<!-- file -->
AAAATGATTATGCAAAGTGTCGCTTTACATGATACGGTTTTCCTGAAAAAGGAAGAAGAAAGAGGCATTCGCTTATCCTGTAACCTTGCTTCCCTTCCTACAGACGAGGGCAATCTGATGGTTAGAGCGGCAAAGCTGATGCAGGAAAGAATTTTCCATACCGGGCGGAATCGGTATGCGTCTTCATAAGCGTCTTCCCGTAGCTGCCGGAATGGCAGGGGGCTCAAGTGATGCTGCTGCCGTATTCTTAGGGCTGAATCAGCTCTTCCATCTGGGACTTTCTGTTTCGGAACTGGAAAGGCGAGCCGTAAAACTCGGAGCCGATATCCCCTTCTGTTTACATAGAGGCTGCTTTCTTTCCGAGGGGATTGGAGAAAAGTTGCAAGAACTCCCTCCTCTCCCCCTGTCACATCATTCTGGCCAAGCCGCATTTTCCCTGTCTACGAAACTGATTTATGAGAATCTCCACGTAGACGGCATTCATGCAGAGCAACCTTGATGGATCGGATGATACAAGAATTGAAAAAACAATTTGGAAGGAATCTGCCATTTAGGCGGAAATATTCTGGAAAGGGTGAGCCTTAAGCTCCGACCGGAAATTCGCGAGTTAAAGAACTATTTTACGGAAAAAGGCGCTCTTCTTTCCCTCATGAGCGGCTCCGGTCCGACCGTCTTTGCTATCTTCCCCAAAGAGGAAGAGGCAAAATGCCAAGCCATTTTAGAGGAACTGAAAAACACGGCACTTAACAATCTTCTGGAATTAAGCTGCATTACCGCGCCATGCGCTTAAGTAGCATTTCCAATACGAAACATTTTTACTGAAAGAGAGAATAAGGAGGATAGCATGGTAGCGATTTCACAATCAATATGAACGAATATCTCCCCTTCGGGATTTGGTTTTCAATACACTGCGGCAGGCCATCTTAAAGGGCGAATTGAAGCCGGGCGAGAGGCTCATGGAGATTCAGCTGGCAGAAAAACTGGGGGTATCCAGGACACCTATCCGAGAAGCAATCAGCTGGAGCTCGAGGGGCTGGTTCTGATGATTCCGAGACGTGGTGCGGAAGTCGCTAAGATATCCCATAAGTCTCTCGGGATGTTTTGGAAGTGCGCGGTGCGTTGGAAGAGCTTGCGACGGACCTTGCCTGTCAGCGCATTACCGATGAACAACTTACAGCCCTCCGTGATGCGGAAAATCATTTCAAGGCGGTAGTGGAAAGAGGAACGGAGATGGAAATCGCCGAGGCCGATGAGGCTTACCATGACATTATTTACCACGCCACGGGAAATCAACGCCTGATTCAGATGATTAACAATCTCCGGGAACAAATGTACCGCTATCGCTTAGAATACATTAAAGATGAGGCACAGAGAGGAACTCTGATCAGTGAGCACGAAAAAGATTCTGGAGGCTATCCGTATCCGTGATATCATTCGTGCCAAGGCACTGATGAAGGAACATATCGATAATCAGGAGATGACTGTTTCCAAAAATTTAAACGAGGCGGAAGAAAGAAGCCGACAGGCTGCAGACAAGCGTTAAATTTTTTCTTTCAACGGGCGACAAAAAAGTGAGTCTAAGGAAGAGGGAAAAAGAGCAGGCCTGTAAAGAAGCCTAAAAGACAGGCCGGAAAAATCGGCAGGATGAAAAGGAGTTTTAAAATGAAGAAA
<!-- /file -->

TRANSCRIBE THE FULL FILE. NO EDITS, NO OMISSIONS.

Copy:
AAAATGATTATGCAAAGTGTCGCTTTACATGATACGGTTTTCCTGAAAAAGGAAGAAGAAAGAGGCATTCGCTTATCCTGTAACCTTGCTTCCCTTCCTACAGACGAGGGCAATCTGATGGTTAGAGCGGCAAAGCTGATGCAGGAAAGAATTTTCCATACCGGGCGGAATCGGTATGCGTCTTCATAAGCGTCTTCCCGTAGCTGCCGGAATGGCAGGGGGCTCAAGTGATGCTGCTGCCGTATTCTTAGGGCTGAATCAGCTCTTCCATCTGGGACTTTCTGTTTCGGAACTGGAAAGGCGAGCCGTAAAACTCGGAGCCGATATCCCCTTCTGTTTACATAGAGGCTGCTTTCTTTCCGAGGGGATTGGAGAAAAGTTGCAAGAACTCCCTCCTCTCCCCCTGTCACATCATTCTGGCCAAGCCGCATTTTCCCTGTCTACGAAACTGATTTATGAGAATCTCCACGTAGACGGCATTCATGCAGAGCAACCTTGATGGATCGGATGATACAAGAATTGAAAAAACAATTTGGAAGGAATCTGCCATTTAGGCGGAAATATTCTGGAAAGGGTGAGCCTTAAGCTCCGACCGGAAATTCGCGAGTTAAAGAACTATTTTACGGAAAAAGGCGCTCTTCTTTCCCTCATGAGCGGCTCCGGTCCGACCGTCTTTGCTATCTTCCCCAAAGAGGAAGAGGCAAAATGCCAAGCCATTTTAGAGGAACTGAAAAACACGGCACTTAACAATCTTCTGGAATTAAGCTGCATTACCGCGCCATGCGCTTAAGTAGCATTTCCAATACGAAACATTTTTACTGAAAGAGAGAATAAGGAGGATAGCATGGTAGCGATTTCACAATCAATATGAACGAATATCTCCCCTTCGGGATTTGGTTTTCAATACACTGCGGCAGGCCATCTTAAAGGGCGAATTGAAGCCGGGCGAGAGGCTCATGGAGATTCAGCTGGCAGAAAAACTGGGGGTATCCAGGACACCTATCCGAGAAGCAATCAGCTGGAGCTCGAGGGGCTGGTTCTGATGATTCCGAGACGTGGTGCGGAAGTCGCTAAGATATCCCATAAGTCTCTCGGGATGTTTTGGAAGTGCGCGGTGCGTTGGAAGAGCTTGCGACGGACCTTGCCTGTCAGCGCATTACCGATGAACAACTTACAGCCCTCCGTGATGCGGAAAATCATTTCAAGGCGGTAGTGGAAAGAGGAACGGAGATGGAAATCGCCGAGGCCGATGAGGCTTACCATGACATTATTTACCACGCCACGGGAAATCAACGCCTGATTCAGATGATTAACAATCTCCGGGAACAAATGTACCGCTATCGCTTAGAATACATTAAAGATGAGGCACAGAGAGGAACTCTGATCAGTGAGCACGAAAAAGATTCTGGAGGCTATCCGTATCCGTGATATCATTCGTGCCAAGGCACTGATGAAGGAACATATCGATAATCAGGAGATGACTGTTTCCAAAAATTTAAACGAGGCGGAAGAAAGAAGCCGACAGGCTGCAGACAAGCGTTAAATTTTTTCTTTCAACGGGCGACAAAAAAGTGAGTCTAAGGAAGAGGGAAAAAGAGCAGGCCTGTAAAGAAGCCTAAAAGACAGGCCGGAAAAATCGGCAGGATGAAAAGGAGTTTTAAAATGAAGAAA